Bipolar disorder is a mental illness that causes dramatic shifts in a person’s mood, energy and ability to think clearly. People with bipolar experience high and low moods—known as mania and depression—which differ from the typical ups-and-downs most people experience.
The average age-of-onset is about 25, but it can occur in the teens, or more uncommonly, in childhood. The condition affects men and women equally, with about 2.8% of the U.S. population diagnosed with bipolar disorder and nearly 83% of cases classified as severe.
If left untreated, bipolar disorder usually worsens. However, with a good treatment plan including psychotherapy, medications, a healthy lifestyle, a regular schedule and early identification of symptoms, many people live well with the condition.
(National Alliance of Mental Illness)
The defining sign of bipolar I disorder is a manic episode that lasts at least one week, while people with bipolar II disorder or cyclothymia experience hypomanic episodes.
But many people with bipolar disorder experience both hypomanic/manic and depressive episodes. These changing mood states don’t always follow a set pattern, and depression doesn’t always follow manic phases.
Signs and symptoms of a manic episode include:
The symptoms of depressive episodes in bipolar disorder are the same as those of major depression. They include:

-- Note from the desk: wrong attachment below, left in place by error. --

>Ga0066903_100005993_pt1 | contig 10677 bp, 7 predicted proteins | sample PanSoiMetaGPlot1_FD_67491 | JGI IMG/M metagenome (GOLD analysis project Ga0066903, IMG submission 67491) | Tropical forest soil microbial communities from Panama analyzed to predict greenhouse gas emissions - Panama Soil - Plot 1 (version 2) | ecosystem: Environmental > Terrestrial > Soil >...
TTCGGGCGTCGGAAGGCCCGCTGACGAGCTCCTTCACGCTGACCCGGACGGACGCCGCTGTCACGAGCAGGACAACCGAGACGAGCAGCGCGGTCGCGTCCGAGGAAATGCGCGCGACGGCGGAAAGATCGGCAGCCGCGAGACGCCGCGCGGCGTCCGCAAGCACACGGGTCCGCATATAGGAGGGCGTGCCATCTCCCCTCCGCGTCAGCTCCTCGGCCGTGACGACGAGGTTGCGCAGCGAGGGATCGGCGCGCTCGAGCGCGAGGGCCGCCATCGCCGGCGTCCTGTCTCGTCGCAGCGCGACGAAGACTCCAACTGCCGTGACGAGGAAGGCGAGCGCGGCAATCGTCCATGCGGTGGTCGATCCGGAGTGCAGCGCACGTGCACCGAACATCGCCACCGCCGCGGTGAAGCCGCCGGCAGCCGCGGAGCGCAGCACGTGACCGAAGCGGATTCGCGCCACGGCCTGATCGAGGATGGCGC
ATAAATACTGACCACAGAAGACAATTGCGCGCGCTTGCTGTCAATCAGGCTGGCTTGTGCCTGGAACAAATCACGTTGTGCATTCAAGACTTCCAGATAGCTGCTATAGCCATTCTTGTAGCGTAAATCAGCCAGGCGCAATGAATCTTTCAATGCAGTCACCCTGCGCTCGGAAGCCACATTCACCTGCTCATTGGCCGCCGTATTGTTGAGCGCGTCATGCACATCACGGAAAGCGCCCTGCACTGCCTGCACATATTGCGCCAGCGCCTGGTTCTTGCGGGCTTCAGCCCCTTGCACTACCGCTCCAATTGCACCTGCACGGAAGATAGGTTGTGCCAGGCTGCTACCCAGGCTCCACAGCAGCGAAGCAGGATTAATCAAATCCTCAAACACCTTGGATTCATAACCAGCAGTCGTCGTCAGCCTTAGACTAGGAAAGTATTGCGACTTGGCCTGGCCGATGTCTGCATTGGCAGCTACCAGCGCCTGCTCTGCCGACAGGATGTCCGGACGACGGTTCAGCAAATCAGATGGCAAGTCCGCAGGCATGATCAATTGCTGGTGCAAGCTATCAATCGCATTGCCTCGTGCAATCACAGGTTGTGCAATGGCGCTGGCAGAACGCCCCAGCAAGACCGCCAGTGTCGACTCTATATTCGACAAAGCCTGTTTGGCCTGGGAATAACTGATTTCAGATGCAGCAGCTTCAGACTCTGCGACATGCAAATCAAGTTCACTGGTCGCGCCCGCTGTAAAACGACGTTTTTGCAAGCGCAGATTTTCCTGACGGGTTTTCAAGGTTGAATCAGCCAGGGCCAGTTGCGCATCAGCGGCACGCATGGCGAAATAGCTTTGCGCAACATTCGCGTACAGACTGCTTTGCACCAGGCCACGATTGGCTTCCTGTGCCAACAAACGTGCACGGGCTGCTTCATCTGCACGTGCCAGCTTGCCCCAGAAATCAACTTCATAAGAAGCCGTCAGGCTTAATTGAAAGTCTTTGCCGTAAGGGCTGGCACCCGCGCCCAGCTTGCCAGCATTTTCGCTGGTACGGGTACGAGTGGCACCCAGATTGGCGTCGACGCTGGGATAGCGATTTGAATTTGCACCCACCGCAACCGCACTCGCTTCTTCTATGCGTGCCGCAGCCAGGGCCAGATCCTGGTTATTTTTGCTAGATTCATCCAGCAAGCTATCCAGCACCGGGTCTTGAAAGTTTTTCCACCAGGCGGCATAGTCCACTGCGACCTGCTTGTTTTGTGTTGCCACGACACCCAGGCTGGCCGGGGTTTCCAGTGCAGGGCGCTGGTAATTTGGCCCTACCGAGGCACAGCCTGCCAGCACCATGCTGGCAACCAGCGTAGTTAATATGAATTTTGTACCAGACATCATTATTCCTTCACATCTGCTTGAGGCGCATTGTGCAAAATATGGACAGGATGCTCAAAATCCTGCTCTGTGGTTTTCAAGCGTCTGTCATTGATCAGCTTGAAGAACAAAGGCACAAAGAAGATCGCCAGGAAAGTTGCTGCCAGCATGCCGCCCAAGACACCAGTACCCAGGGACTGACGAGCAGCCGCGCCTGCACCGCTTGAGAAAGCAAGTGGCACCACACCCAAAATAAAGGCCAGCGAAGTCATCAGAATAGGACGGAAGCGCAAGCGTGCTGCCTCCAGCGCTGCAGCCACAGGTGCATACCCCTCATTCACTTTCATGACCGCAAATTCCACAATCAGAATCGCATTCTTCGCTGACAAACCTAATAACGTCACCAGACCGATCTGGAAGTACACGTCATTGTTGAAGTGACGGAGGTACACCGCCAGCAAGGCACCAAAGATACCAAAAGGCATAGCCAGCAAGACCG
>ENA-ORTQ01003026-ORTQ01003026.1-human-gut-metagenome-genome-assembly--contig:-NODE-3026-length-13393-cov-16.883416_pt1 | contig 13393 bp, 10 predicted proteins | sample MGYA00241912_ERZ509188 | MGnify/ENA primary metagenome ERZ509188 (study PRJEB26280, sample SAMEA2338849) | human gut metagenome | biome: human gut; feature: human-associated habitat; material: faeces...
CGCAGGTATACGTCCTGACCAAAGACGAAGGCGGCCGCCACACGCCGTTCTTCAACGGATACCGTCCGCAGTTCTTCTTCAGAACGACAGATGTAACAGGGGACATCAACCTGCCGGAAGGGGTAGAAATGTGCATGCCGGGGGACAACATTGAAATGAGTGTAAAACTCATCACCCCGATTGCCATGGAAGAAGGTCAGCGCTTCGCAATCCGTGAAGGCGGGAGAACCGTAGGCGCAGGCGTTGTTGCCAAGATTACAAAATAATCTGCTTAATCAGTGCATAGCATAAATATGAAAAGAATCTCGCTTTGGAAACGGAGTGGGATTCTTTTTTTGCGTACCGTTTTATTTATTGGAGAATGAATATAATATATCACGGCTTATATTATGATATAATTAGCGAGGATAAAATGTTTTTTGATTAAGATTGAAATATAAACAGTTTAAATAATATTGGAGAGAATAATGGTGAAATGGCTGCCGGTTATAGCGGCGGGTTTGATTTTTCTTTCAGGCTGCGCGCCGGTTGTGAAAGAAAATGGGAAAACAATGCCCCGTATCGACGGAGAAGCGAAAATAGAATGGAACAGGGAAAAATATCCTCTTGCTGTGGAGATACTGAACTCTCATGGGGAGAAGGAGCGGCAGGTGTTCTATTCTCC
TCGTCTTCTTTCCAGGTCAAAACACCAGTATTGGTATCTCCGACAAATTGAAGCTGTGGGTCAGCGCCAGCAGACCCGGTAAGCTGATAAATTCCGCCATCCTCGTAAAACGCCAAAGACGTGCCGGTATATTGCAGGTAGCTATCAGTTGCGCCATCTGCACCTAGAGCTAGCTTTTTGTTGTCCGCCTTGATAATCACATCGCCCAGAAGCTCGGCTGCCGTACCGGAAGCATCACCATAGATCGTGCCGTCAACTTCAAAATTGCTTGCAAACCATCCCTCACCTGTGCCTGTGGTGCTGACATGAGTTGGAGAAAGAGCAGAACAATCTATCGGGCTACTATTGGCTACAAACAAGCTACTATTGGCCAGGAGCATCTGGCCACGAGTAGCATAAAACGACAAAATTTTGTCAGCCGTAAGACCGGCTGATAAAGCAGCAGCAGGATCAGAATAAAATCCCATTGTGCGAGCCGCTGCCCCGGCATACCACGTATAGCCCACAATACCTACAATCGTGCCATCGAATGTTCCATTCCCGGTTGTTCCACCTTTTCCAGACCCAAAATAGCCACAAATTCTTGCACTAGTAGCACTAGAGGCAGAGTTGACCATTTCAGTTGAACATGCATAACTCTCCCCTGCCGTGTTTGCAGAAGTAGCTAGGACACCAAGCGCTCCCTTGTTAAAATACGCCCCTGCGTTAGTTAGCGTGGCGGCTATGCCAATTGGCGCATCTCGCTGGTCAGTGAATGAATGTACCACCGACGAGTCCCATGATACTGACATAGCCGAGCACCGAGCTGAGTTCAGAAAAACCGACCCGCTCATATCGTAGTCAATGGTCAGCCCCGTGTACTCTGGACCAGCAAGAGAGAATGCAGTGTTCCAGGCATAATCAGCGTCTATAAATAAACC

The cause of BPAD is uncertain, but we know more today than we did a decade ago.
Three brain chemicals — norepinephrine, serotonin, and dopamine — are involved in psychiatric disorders. Norepinephrine and serotonin are linked to mood disorders, such as depression and BPAD. Dopamine, is more closely linked to psychotic disorders, such as schizophrenia. However, since these disorders have a number of symptoms in common, all three chemicals are likely involved in different phases of BPAD.
Many studies have shown that BPAD runs in families, so relatives of persons diagnosed with BPAD or depression are more likely to have the disorder than the general public.
The onset of BPAD is often “triggered” by a significant life stressor (i.e., death of a family member, leaving home for the first time, starting college or a new job, etc.). These stressors do not cause BPAD, but can trigger the disorder to become active. “Trigger events” can also cause a person with BPAD to experience a relapse (episode of depression, hypomania, or mania).
Proper treatment helps most people living with bipolar disorder control their mood swings and other symptoms. Because bipolar disorder is a chronic illness, treatment must be ongoing. If left untreated, the symptoms of bipolar disorder get worse, so diagnosing it and beginning treatment early is important.
Treating bipolar disorder may include medication, psychotherapy, education, self-management strategies and external supports such as family, friends and support groups. There is no one approach to treating bipolar disorder.